If you have defined a custom AOV name in your scene, you can also add it as a text string and then press the 'Add Custom AOV' button (shown below) to create the AOV at render time.

  • Below is the resulting tree view when multi-selected AOVs have been chosen with a non-EXR file type (JPEG for albedo and direct_diffuse in this example), and also when an EXR type is chosen.

Ctrl-Click the AOVs to multi-select or toggle your selections


Here the albedo AOV is being saved to a JPEG file with the same name as the AOV. An EXR called 'AOVs' will be created that includes multiple channels. The AOVs file name is shown selected, so the options for that file type (DEEPEXR) are shown below the tree view. By default, the full file name that Arnold saves to matches the render output file name plus the AOV name. So if you have specified 'MyRender.jpg' on the Common tab as your beauty pass, the AOV file name saved to disk is 'MyRender_AOVS.exr'. AOVs are saved to the same path as the beauty image, and cannot be currently changed.

  • You can also view the defined AOVs in the ActiveShade window.

Adjusting AOV Settings

You can adjust AOV settings, and change the AOV type, by selecting the AOV type in the tree view:

The AOVs use the image pixel filter defined in the Arnold Renderer tab. Gaussian is the default.


Add Custom AOV 

This is particularly useful if you also want to render a custom effect that is not available from the existing AOV list in MAXtoA. This custom AOV can be used with any compositing software such as Nuke. You can write the output of a shader in a custom AOV via an aov_write shader.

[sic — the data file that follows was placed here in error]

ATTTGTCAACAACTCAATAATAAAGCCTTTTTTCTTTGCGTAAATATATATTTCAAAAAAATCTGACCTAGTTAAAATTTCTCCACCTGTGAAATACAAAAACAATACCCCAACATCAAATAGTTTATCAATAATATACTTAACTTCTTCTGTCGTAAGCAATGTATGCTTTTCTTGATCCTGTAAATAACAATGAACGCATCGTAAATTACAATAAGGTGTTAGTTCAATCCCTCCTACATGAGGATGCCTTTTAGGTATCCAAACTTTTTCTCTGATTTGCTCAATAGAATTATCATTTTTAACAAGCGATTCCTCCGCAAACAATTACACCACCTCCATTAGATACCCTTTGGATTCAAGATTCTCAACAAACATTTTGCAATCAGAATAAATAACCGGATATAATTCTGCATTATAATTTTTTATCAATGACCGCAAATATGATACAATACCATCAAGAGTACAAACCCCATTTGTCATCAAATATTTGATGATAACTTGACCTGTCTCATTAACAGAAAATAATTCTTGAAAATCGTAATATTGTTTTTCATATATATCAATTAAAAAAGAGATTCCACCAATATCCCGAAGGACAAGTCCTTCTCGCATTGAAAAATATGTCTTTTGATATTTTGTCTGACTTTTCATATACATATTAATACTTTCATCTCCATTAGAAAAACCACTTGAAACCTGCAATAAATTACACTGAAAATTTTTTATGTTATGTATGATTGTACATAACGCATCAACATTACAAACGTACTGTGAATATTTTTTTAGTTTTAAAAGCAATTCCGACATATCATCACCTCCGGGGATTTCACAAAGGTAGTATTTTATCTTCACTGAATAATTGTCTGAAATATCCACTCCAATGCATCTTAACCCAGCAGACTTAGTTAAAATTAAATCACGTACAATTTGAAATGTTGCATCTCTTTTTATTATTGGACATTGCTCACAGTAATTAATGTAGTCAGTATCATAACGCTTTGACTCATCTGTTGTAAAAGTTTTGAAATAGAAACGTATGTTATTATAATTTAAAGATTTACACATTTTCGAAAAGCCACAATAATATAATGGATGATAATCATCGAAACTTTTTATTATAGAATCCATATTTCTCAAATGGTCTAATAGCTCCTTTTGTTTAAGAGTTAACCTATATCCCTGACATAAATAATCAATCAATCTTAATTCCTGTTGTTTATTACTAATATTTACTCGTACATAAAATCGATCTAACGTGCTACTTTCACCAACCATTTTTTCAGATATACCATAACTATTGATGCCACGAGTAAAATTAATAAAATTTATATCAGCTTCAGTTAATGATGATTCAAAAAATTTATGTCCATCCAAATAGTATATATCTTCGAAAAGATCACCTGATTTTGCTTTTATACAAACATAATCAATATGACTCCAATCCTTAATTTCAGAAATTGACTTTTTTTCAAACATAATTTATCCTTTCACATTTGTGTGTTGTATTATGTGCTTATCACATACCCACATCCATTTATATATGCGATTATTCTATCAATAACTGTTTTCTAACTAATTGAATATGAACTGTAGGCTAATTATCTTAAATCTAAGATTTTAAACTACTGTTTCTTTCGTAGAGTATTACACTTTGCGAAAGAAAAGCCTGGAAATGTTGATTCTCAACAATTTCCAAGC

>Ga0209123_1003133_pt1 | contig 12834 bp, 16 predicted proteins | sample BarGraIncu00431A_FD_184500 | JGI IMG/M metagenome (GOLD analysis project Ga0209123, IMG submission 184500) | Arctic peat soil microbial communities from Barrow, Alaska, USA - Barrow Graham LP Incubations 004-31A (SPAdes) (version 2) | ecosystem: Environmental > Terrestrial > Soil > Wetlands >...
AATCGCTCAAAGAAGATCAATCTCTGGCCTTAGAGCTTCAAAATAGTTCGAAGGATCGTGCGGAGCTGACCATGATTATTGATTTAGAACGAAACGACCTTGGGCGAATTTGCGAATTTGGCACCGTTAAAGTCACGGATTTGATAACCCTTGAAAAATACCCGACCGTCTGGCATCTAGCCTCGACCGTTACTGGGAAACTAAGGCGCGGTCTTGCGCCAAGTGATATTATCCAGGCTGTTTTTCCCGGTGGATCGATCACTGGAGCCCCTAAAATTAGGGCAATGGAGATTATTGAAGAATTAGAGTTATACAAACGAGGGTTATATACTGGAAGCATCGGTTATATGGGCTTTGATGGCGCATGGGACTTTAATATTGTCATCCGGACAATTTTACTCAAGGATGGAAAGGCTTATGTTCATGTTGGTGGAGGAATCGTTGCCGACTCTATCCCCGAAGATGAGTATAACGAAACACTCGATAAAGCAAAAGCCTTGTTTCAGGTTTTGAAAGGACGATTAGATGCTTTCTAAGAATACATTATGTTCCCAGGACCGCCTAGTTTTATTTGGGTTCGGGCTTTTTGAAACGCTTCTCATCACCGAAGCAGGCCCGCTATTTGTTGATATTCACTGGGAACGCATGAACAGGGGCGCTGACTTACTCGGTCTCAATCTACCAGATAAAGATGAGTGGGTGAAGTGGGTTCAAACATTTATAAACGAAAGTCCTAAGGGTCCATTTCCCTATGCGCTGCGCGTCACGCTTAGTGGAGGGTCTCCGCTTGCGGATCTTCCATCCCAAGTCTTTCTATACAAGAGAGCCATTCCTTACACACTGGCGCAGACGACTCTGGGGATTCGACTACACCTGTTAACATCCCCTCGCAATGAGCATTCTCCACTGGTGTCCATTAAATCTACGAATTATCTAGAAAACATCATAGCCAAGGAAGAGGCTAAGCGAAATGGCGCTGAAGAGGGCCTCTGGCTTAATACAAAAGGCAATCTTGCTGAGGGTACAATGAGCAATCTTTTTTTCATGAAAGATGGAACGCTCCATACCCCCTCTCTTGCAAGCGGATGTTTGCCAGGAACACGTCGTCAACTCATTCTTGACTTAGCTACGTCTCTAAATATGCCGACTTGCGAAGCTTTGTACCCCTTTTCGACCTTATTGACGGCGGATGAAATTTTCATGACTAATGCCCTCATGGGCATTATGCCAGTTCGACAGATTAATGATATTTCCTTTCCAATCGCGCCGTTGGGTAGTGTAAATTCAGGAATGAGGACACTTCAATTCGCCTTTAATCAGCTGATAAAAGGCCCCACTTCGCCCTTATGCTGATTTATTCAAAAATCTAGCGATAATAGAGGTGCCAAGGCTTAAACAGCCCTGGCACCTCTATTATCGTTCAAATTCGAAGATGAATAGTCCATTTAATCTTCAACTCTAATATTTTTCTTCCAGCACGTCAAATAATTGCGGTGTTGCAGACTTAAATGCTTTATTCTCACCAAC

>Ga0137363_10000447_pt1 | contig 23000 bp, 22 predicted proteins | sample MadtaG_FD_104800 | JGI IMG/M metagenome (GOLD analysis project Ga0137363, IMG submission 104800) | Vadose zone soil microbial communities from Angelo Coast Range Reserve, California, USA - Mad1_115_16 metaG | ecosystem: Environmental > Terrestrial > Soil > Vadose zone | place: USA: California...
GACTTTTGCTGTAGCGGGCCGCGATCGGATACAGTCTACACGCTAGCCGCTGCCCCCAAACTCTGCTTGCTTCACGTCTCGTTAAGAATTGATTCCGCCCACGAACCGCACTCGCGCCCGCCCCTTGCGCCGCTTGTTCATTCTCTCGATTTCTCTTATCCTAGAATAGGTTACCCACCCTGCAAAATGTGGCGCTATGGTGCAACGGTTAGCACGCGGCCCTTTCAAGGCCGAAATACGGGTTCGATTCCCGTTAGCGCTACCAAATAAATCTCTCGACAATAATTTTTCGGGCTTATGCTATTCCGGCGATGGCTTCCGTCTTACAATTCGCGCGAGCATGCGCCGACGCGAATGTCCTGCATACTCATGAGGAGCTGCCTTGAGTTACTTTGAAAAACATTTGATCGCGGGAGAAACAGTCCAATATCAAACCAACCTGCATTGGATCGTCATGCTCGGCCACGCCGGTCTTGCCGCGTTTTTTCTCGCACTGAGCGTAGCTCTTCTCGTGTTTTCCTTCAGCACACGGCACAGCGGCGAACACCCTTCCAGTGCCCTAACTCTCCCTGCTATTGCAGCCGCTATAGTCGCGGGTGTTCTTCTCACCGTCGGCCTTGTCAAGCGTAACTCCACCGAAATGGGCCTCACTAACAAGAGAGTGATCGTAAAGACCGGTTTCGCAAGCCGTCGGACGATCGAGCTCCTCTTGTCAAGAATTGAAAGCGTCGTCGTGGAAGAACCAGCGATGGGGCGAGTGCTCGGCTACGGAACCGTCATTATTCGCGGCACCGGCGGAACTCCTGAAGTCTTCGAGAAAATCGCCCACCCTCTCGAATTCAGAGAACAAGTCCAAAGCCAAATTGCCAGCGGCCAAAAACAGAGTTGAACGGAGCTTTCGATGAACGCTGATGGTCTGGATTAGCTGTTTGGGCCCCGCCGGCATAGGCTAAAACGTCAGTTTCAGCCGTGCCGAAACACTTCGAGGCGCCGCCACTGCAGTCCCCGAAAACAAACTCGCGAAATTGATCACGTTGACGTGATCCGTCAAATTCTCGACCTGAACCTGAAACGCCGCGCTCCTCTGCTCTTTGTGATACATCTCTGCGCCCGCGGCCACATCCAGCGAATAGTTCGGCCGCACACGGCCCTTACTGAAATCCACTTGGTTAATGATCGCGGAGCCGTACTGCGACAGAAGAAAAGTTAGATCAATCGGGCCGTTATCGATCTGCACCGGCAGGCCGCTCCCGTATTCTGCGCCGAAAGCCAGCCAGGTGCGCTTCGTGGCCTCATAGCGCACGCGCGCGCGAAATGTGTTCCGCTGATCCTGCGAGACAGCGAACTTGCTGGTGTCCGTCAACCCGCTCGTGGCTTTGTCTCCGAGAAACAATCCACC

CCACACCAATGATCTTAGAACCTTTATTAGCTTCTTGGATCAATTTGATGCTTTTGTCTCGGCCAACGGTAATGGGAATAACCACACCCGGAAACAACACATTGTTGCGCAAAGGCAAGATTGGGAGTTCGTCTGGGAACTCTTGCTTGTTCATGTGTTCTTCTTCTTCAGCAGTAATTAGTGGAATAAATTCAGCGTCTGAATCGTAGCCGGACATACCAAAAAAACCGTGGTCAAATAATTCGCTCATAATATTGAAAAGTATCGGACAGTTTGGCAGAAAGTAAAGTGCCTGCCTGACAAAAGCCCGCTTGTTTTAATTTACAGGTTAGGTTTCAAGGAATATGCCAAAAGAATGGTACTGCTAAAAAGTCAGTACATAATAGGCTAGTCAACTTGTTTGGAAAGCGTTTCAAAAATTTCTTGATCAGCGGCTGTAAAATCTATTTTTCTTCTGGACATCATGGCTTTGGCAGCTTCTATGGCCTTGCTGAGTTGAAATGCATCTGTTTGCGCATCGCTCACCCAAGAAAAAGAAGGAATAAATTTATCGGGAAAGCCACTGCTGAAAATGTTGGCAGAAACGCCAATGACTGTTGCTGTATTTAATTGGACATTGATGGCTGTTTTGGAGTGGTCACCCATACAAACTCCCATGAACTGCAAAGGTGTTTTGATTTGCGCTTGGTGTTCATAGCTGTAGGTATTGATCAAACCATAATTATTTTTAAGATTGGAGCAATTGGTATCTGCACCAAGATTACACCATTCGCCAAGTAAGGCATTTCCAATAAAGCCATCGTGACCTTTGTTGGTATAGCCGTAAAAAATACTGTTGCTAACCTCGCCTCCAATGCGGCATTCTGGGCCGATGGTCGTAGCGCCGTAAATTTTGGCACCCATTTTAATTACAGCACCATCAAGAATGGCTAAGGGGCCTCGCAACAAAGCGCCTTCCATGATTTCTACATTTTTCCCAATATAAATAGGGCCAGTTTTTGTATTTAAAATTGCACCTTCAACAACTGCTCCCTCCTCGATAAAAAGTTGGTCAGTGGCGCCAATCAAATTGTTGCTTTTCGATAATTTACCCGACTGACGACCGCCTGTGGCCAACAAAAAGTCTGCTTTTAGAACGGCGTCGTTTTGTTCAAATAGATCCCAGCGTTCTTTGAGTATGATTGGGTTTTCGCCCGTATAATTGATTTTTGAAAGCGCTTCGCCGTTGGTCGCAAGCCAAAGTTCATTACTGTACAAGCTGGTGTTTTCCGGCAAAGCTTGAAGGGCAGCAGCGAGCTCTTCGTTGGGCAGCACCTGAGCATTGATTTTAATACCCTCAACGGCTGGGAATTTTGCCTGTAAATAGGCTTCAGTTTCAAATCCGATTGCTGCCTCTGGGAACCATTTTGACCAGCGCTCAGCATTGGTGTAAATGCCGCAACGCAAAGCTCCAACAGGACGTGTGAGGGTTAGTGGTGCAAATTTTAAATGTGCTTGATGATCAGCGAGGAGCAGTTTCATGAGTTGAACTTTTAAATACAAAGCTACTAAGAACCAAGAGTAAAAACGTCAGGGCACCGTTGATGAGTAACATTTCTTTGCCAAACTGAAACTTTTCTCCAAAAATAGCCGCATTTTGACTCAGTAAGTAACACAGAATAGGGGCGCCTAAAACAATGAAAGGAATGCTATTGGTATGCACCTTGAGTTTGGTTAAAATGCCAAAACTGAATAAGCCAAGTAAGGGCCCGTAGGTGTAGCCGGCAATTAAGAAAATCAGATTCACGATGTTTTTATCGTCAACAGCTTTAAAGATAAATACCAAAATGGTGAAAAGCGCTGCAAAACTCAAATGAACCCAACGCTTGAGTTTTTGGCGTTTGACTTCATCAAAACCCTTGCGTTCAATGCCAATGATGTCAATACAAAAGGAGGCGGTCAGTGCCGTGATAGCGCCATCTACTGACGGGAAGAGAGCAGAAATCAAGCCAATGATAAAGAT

• You have to define the name of the custom AOV and select Add


Then the newly created custom AOV will be automatically activated.

Denoise with OptiX

Choose to denoise the active AOV using the Optix denoiser.

AOV Shaders  

A list of shaders can be defined that will be evaluated after the regular surface shader. With this, it's possible to add shaders to set specific AOVs without modifying the original shader tree. Shaders intended for this purpose should add a booleanmetadata named aov_shader on the node itself, as a user-interface hint. If options.atmosphere or options.background are set, these global AOV shaders will also be run for atmosphere and background contexts.

Only shaders with AOV-writing capabilities should be added to 'AOV Shaders' in AOVs.

AOV shaders such as Cryptomatte can also be added to 'AOV Shaders' in AOVs.

Per-light AOVs 

Each light object has an AOV parameter which writes out the light contribution to a separate AOV with a corresponding name. Available per-light AOVs are displayed in the lists with the (light group) postfix once any of the lights have an AOV light group defined.

Emission from other sources and lights that have not been assigned an AOV light group name will contribute to the _default AOVs.

Besides the <L.'groupname'> syntax, any built-in or custom LPE can be split into multiple AOVs to output a subset of lights with a specific AOV group assigned in the light.aov parameter. For this, a postfix must be added to the LPE AOV name in options.outputs.

Light Group Example

In this example, a sphere is lit by three lights, a blue, a red and a green light. The blue and red lights have different AOV light groups defined while the green light does not belong to any group.

"default" is the beauty AOV that is lit by lights, not in any AOV light group. "RGBA_default" + "RGBA_red" + "RGBA_blue" give the total RGBA beauty pass.

A maximum of 16 different light AOVs are supported, although a given AOV can contain a bundle of any number of lights.

Light tagged with an AOV name (eg red_light). AOV named "RGBA_" + tag name = "RBGA_red_light".